NJIT researchers were awarded 15 new U.S. patents this past year, increasing the total number of issued patents for NJIT to 97. More than 150 applications are in process. With projected research expenditures greater than $90 million for 2010-11, NJIT ranks as a leader in size and growth of research programs among technological universities. The patents were awarded from July 1, 2009-June 30, 2010. Specifics follow.
Yeheskel Bar-Ness, distinguished professor of electrical and computer engineering and Foundation Chair of the Center for Communication and Signal Processing Research, received a patent for “Equal BER Power Control for Uplink MC-CDMA with MMSE Successive Interference Cancellation,” a system designed to increase efficiency and reduce interference in wireless telecommunications.
Ken Chin, professor of physics, gained a patent for an “Aligned Embossed Diaphragm Based Fiber Optic Sensor” which can be used in optical, mechanical, pressure, temperature, chemical, biometric or acoustic sensing. One specific application is the detection of on-line acoustic signatures of sparking and arcing in a multitude of applications including: large electric utility transformers, auto-transformers, tap-changers, phase angle regulators, voltage regulators, reactors, circuit breakers, pipe-type high- voltage cables, and other oil insulated utilities.
Ivan Dentcho, research professor in biomedical engineering and director of the NJIT Microelectronics Fabrication Center, earned a patent in collaboration with Joseph R. Madsen, associate professor of neurosciences at Harvard Medical School, for a “Waveform Sensing and Regulating Fluid Flow Valve” that is used to drain excess cerebrospinal fluid from the brain in hydrocephalus patients.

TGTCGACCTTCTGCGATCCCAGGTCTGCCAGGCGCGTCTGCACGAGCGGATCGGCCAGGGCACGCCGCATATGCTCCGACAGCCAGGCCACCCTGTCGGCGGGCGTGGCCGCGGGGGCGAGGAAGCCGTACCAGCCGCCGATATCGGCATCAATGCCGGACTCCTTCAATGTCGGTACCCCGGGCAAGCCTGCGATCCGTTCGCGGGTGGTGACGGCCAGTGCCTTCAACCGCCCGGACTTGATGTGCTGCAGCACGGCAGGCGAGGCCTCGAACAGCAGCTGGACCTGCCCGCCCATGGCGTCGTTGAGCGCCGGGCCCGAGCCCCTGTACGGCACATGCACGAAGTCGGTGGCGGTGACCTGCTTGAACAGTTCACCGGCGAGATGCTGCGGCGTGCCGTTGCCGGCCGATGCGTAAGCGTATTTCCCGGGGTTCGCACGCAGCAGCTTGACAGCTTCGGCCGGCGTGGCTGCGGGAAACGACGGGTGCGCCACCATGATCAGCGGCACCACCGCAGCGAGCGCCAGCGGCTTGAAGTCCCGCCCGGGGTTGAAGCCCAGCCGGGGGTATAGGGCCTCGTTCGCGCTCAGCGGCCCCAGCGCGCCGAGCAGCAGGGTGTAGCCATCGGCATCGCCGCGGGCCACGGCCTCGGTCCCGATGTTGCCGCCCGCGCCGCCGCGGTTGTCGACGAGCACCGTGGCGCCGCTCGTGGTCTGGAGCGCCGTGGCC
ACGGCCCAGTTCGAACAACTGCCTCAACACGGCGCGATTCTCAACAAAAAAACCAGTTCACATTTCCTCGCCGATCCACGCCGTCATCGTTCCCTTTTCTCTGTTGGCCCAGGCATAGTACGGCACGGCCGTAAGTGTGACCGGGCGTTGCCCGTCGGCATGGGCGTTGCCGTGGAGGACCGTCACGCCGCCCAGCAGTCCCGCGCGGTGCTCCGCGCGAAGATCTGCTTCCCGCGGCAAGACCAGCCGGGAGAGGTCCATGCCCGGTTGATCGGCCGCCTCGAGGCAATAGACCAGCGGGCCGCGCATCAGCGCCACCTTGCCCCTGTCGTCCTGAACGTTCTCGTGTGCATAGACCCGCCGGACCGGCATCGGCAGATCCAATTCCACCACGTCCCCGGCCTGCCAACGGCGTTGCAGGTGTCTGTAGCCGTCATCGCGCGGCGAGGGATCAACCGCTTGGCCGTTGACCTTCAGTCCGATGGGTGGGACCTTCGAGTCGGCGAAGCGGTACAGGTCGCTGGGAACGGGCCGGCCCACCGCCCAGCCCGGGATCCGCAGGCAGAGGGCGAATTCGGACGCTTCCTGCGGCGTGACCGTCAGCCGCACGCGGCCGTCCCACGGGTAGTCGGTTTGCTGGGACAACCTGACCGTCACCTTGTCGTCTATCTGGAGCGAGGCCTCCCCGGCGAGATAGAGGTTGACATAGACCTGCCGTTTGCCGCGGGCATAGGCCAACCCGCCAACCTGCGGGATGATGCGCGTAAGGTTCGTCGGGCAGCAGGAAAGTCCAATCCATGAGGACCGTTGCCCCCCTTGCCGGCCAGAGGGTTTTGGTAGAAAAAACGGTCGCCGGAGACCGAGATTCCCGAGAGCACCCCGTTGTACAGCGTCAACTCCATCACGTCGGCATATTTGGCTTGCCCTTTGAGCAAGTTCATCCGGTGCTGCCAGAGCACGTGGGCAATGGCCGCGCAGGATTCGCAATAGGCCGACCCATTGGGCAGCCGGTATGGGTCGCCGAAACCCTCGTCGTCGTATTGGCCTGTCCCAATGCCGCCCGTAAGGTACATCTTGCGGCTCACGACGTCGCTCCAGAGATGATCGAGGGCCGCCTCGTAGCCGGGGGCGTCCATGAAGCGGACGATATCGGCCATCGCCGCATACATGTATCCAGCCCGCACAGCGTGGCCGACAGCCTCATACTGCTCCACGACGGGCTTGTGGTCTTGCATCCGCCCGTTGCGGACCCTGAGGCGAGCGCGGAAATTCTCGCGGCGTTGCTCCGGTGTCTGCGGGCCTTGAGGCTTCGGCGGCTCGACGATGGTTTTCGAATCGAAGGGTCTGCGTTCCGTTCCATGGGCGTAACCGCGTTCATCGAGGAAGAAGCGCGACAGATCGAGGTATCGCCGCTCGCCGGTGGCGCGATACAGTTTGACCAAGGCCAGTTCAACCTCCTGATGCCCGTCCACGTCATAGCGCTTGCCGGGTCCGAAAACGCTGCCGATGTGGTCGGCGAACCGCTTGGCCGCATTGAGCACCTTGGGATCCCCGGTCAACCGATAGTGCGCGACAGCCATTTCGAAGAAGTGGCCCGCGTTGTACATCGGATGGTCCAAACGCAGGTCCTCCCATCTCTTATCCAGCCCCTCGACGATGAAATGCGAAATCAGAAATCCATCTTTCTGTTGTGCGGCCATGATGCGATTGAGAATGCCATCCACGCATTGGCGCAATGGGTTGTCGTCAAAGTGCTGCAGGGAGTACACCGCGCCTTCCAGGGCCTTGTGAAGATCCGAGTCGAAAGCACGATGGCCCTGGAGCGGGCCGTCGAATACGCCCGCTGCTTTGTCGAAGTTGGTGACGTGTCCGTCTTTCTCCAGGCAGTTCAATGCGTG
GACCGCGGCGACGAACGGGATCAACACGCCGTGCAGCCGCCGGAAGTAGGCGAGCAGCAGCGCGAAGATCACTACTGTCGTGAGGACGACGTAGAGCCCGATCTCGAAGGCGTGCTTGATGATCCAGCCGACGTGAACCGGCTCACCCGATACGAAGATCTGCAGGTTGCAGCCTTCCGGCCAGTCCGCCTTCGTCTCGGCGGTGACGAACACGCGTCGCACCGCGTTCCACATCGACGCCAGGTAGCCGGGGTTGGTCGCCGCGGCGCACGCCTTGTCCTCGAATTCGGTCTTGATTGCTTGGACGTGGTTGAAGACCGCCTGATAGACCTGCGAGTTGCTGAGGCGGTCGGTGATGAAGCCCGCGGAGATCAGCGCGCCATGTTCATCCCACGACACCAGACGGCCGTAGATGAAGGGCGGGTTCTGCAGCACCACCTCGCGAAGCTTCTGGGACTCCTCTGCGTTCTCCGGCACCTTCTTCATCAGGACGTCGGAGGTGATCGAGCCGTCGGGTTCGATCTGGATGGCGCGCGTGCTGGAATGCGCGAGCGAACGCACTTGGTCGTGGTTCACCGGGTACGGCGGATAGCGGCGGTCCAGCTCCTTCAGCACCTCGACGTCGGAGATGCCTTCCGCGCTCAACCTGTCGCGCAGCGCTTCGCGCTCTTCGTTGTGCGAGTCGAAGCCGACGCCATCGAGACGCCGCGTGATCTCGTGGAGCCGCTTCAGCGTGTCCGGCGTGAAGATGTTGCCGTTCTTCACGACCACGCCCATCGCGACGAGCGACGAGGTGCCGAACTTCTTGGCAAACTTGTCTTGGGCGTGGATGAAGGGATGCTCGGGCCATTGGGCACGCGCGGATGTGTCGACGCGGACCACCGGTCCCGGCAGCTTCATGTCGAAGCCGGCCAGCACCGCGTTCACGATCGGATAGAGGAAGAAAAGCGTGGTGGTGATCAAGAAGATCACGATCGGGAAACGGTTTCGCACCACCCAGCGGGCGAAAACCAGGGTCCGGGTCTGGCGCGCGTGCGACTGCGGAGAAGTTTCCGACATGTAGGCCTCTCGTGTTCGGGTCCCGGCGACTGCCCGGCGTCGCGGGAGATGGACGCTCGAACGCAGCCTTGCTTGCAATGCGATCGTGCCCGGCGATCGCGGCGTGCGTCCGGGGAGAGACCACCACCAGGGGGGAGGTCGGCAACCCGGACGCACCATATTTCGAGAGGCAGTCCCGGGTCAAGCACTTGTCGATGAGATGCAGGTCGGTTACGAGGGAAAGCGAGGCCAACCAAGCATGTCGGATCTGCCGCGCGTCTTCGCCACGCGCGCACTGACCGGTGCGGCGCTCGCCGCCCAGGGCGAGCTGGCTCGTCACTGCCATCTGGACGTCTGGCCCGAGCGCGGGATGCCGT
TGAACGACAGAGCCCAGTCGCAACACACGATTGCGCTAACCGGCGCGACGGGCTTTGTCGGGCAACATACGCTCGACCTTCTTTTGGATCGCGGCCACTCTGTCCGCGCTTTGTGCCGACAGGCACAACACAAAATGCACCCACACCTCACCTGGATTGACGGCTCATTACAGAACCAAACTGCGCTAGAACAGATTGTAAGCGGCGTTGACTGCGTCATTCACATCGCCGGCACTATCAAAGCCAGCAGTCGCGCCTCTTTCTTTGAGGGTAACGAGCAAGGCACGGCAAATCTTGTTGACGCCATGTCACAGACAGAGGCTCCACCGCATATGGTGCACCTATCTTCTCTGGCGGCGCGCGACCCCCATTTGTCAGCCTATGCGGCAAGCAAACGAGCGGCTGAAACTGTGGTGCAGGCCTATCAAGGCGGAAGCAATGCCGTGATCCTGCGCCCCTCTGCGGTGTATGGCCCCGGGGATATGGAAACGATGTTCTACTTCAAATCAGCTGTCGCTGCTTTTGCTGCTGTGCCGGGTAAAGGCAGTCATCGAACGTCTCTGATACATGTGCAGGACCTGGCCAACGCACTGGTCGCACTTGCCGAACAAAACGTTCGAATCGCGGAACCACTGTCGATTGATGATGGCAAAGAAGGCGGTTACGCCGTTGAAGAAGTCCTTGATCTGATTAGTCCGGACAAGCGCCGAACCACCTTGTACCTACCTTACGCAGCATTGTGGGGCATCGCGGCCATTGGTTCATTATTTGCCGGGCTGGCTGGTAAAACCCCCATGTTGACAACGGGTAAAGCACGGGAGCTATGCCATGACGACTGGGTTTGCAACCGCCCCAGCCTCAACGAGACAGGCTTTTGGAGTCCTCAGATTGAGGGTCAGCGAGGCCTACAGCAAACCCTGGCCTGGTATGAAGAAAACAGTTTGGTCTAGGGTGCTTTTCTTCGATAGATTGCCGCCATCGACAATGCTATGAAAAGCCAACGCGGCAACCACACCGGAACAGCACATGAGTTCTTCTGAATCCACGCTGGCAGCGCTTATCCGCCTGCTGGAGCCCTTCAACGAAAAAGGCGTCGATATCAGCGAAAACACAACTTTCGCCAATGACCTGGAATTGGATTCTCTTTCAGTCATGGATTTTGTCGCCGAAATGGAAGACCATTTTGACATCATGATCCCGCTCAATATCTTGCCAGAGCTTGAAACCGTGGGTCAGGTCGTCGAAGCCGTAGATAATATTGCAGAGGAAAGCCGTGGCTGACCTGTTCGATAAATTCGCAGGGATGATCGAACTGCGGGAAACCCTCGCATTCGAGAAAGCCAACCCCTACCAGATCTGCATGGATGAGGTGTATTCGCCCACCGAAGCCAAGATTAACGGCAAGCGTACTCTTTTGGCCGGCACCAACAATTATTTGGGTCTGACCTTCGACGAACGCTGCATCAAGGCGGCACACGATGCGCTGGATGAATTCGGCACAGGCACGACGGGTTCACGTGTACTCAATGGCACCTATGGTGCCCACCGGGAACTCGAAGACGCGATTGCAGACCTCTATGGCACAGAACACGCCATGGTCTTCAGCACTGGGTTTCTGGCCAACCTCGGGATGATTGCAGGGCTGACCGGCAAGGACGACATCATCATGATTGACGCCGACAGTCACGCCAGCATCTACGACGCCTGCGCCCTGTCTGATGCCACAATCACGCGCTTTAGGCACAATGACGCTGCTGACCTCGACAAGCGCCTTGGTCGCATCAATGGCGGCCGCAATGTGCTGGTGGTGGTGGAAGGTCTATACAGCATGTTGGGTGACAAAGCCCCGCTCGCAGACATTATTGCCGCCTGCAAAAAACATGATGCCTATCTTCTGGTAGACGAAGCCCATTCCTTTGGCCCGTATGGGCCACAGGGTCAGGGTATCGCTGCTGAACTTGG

Anthony East and Michael Jaffe, research professors of biomedical engineering, were awarded a patent for “Thermoset Epoxy Polymers from Renewable Resources,” a substance made from sugar derived from corn that can be used commercially in adhesives and coatings.
Reginald Farrow, research professor of physics, was awarded a patent for “Method of Forming Nanotube Vertical Field Effect Transistor,” a new technique to make nanoscale transistors that are oriented vertically from the surface of a silicon wafer.
Sergiu M. Gorun, associate professor of chemistry, was awarded a patent, “Functional Coating Compositions of Perfluoroalkyl Perfluoro-Phthalocyanine Compounds,” disclosing a new self-contained subclass of molecules. These new materials are comprised of organic scaffolds with metal centers, which can be applied as either an opaque or transparent hydrophobic coating.
Professors Yehoshua Perl and James Geller, of computer science, were awarded a patent for “Intersection Ontologies for Organizing Data,” a method for organizing sets of data into forms that are more easily usable.
Robert Pfeffer, professor emeritus of chemical engineering, gained patents for “System and Method for Nanoparticle and Nanoagglomerate Fluidization,” as well as a filter composed of nanoparticles, “Fractal Structured Nanoagglomerates as Filter Media.”
Nuggehalli Ravindra, professor of physics, received a patent for “Method of Assembly Using Array of Programmable Magnets,” a new technique for assembling integrated circuits.
Yun-Qing Shi, professor of electrical and computer engineering, received four patents for his work in data hiding. The patents included: “Method For Identifying Marked Content, Such as By Using a Class-Wise Non-Principal Component Approach;” “System and Method for Data Hiding Using Inter-Word Space Modulation;” “System and Method for Robust Lossless Data Hiding and Recovering From the Integer Wavelet Representation;” and “System and Method for Reversible Data Hiding Based on Integer Wavelet Spread Spectrum.”